Respondent did not except to any of these findings, and they are presumed to be correct and supported by the evidence. Moore, 306 N.C. at 404, 293 S.E.2d at 133. Also, a review of the record and transcript shows each of these findings are supported by clear, cogent and convincing evidence. They are based upon the orders filed in the case, along with the testimony of: 1) two social workers who worked with respondent; 2) Christian's foster mother; and 3) a psychologist who interviewed and tested the respondent. Respondent contends there was also contrary evidence, such as the overall improvement in respondent's living conditions. While respondent did provide some contrary evidence, the trial court's findings are adequately supported by the evidence and are binding on this Court.

We must next determine whether the findings of fact support a conclusion that Christian was a neglected child at the time of the hearing. As our Supreme Court has said:

Where the evidence shows that a parent has failed or is unable to adequately provide for [her] child's physical and economic needs, whether it be by reason of mental infirmity or by reason of willful conduct on the part of the parent, and it appears that the parent will not or is not able to correct those inadequate conditions within a reasonable time, the court may appropriately conclude that the child is neglected.

In re Montgomery, 311 N.C. 101, 109, 316 S.E.2d 246, 252 (1984). In this case, the evidence shows that over the four year period of time between DSS' taking custody of Christian and the termination hearing, even though she made some improvements, respondent failed to improve her parenting skills to a level of appropriate care. This supports a finding of neglect. See Smith v. Alleghany County Dept. of Social Services, 114 N.C.App. 727, 443 S.E.2d 101, disc. review denied, 337 N.C. 696, 448 S.E.2d 533 (1994)(even though the mother showed improvements in her psychological condition and living conditions, finding of neglect and termination of parental rights held proper where probability of repetition of neglect was great).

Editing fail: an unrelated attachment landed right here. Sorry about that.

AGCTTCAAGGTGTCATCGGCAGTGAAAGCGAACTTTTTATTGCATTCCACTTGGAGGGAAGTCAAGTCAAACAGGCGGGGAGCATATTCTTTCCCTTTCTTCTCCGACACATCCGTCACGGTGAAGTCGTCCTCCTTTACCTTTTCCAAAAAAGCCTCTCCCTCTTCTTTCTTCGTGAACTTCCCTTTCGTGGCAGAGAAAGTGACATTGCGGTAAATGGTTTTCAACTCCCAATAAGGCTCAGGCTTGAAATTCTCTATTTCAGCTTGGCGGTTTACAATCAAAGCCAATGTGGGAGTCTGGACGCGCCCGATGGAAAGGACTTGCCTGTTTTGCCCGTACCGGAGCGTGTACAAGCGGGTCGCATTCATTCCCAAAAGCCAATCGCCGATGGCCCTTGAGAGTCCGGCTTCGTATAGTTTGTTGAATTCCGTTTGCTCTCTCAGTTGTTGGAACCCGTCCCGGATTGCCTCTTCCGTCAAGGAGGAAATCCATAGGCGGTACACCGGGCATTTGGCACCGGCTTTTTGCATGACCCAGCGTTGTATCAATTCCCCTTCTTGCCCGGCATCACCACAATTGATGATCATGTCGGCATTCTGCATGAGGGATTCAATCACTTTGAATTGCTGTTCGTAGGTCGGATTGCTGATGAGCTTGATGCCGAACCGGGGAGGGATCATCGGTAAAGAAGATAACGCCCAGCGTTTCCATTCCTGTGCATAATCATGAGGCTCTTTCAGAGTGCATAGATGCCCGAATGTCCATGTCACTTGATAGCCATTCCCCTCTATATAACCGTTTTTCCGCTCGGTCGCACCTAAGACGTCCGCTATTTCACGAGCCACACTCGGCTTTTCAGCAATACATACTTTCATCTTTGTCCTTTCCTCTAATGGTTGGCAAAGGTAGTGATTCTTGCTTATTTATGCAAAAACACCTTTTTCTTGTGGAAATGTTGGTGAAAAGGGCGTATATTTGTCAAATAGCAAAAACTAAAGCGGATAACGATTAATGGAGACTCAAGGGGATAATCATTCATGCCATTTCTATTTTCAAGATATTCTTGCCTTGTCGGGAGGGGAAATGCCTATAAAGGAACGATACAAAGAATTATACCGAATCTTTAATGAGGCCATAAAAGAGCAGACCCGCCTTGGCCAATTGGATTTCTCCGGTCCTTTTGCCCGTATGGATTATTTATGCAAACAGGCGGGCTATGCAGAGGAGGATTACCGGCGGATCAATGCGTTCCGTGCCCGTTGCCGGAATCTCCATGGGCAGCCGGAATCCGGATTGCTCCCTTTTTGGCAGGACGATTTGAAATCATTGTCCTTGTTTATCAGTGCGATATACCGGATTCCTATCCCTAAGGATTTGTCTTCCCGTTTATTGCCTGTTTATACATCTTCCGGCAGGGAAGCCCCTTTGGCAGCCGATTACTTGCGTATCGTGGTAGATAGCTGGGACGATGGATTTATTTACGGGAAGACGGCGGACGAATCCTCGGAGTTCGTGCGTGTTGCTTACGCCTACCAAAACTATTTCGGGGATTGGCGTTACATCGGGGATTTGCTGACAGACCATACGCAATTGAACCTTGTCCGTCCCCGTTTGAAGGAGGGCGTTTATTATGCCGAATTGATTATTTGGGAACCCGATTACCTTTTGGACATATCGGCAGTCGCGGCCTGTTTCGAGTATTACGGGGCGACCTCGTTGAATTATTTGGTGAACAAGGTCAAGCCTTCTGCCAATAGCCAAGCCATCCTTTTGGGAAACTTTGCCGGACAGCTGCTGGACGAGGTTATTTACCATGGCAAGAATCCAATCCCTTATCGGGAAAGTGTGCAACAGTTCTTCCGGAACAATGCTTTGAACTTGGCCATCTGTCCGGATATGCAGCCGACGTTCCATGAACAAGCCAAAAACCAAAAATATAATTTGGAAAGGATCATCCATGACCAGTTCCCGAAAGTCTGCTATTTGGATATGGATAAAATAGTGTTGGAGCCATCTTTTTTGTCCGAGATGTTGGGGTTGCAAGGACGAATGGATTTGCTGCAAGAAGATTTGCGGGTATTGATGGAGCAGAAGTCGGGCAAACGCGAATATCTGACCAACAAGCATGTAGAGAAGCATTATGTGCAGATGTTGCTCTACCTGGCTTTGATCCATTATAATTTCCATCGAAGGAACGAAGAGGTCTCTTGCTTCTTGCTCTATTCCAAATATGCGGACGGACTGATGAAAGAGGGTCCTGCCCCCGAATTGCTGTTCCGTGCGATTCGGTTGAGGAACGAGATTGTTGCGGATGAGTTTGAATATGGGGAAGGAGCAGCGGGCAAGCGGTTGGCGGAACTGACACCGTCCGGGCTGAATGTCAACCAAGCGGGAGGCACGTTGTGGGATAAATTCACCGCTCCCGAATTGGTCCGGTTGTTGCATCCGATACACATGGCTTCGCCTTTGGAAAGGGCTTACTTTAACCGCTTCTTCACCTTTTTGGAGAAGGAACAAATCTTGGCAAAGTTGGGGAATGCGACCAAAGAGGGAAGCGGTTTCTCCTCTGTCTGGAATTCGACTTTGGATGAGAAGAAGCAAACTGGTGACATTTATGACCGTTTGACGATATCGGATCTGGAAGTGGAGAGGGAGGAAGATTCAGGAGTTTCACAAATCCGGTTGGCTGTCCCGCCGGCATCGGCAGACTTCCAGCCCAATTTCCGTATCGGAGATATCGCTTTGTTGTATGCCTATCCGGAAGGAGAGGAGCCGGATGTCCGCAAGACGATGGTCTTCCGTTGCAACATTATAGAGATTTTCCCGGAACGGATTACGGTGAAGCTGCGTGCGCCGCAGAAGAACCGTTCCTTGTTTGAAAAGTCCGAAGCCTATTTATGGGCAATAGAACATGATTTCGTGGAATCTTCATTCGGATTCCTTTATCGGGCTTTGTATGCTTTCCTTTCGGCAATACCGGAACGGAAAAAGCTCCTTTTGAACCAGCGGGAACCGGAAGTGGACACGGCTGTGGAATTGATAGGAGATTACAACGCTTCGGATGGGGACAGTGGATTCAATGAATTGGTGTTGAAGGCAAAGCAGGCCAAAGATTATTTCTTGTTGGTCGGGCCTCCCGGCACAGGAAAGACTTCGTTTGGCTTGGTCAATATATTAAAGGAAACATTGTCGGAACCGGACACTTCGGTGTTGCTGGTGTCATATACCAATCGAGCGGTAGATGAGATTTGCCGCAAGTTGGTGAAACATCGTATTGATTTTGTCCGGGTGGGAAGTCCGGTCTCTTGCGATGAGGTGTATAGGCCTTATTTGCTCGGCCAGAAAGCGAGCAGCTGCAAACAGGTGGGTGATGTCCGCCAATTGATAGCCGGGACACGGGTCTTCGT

Although Christian is a multi-handicapped child with special needs, respondent failed to attend many of the important medical appointments scheduled to help respondent provide for the child's needs. Respondent did not pay adequate attention to the child or handle the child appropriately during supervised visitations. Respondent failed to accept the advice of social workers and others for the proper care of Christian. Because of this, respondent was unable to care for the child's special needs. Psychological testing also showed respondent is highly unlikely to significantly change her behavior. The psychologist who interviewed and tested respondent testified the likelihood respondent would neglect Christian again would be very high. This evidence showed respondent was not able to properly provide for Christian's physical needs and both failed, and appeared unable, to correct these problems within a reasonable time. Therefore, the court properly found Christian to be a neglected child.

Once DSS has met its burden of proof in showing the existence of one of the grounds for termination, as it did in this case, the decision of whether to terminate parental rights is within the trial court's discretion. In re Parker, 90 N.C.App. 423, 430, 368 S.E.2d 879, 884 (1988). Based upon the facts, we find no abuse of that discretion. Therefore, the order terminating the parental rights of respondent to Christian Diane Allred is affirmed.


JOHN C. MARTIN and JOHN, JJ., concur.